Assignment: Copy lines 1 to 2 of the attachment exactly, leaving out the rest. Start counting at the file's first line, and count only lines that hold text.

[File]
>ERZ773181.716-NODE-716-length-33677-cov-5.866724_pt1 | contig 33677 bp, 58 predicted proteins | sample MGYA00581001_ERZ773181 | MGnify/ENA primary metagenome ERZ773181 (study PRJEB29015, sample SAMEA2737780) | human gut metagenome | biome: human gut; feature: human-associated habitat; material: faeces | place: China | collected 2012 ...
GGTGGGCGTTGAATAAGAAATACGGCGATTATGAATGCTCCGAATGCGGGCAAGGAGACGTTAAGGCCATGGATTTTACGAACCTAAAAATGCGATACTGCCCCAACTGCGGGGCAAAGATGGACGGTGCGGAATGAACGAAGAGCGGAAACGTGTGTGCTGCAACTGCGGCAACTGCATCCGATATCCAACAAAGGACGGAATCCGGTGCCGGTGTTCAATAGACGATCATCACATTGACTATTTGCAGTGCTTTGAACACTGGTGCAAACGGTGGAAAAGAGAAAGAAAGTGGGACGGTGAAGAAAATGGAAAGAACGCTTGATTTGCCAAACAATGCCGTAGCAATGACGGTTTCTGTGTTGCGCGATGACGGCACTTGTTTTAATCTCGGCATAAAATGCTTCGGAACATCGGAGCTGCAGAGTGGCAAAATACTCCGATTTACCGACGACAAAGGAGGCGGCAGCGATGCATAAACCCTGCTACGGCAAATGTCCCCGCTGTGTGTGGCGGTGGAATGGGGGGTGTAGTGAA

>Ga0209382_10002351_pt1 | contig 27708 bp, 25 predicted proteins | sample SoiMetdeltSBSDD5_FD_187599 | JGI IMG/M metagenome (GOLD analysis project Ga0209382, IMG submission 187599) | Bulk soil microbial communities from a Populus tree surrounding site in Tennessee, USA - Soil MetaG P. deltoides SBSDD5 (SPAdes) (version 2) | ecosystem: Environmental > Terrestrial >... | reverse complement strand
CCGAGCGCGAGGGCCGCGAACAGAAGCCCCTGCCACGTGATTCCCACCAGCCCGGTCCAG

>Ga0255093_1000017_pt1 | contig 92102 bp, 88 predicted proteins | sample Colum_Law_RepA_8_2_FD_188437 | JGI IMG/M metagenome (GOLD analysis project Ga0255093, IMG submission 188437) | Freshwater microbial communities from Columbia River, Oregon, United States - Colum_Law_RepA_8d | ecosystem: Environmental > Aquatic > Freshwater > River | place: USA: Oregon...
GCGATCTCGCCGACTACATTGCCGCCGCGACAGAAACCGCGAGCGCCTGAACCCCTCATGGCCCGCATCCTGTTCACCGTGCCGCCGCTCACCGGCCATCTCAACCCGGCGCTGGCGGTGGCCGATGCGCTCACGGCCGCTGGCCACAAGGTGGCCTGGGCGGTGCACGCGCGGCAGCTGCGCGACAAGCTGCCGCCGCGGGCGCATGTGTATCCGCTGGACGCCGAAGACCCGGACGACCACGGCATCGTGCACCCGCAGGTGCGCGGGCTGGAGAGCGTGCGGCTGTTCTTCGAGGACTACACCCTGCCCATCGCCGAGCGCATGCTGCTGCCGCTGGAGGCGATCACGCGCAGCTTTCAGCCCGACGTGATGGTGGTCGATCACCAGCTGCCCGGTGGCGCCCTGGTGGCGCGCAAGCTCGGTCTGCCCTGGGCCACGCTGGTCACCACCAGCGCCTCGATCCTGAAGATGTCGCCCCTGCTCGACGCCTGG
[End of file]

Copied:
>ERZ773181.716-NODE-716-length-33677-cov-5.866724_pt1 | contig 33677 bp, 58 predicted proteins | sample MGYA00581001_ERZ773181 | MGnify/ENA primary metagenome ERZ773181 (study PRJEB29015, sample SAMEA2737780) | human gut metagenome | biome: human gut; feature: human-associated habitat; material: faeces | place: China | collected 2012 ...
GGTGGGCGTTGAATAAGAAATACGGCGATTATGAATGCTCCGAATGCGGGCAAGGAGACGTTAAGGCCATGGATTTTACGAACCTAAAAATGCGATACTGCCCCAACTGCGGGGCAAAGATGGACGGTGCGGAATGAACGAAGAGCGGAAACGTGTGTGCTGCAACTGCGGCAACTGCATCCGATATCCAACAAAGGACGGAATCCGGTGCCGGTGTTCAATAGACGATCATCACATTGACTATTTGCAGTGCTTTGAACACTGGTGCAAACGGTGGAAAAGAGAAAGAAAGTGGGACGGTGAAGAAAATGGAAAGAACGCTTGATTTGCCAAACAATGCCGTAGCAATGACGGTTTCTGTGTTGCGCGATGACGGCACTTGTTTTAATCTCGGCATAAAATGCTTCGGAACATCGGAGCTGCAGAGTGGCAAAATACTCCGATTTACCGACGACAAAGGAGGCGGCAGCGATGCATAAACCCTGCTACGGCAAATGTCCCCGCTGTGTGTGGCGGTGGAATGGGGGGTGTAGTGAA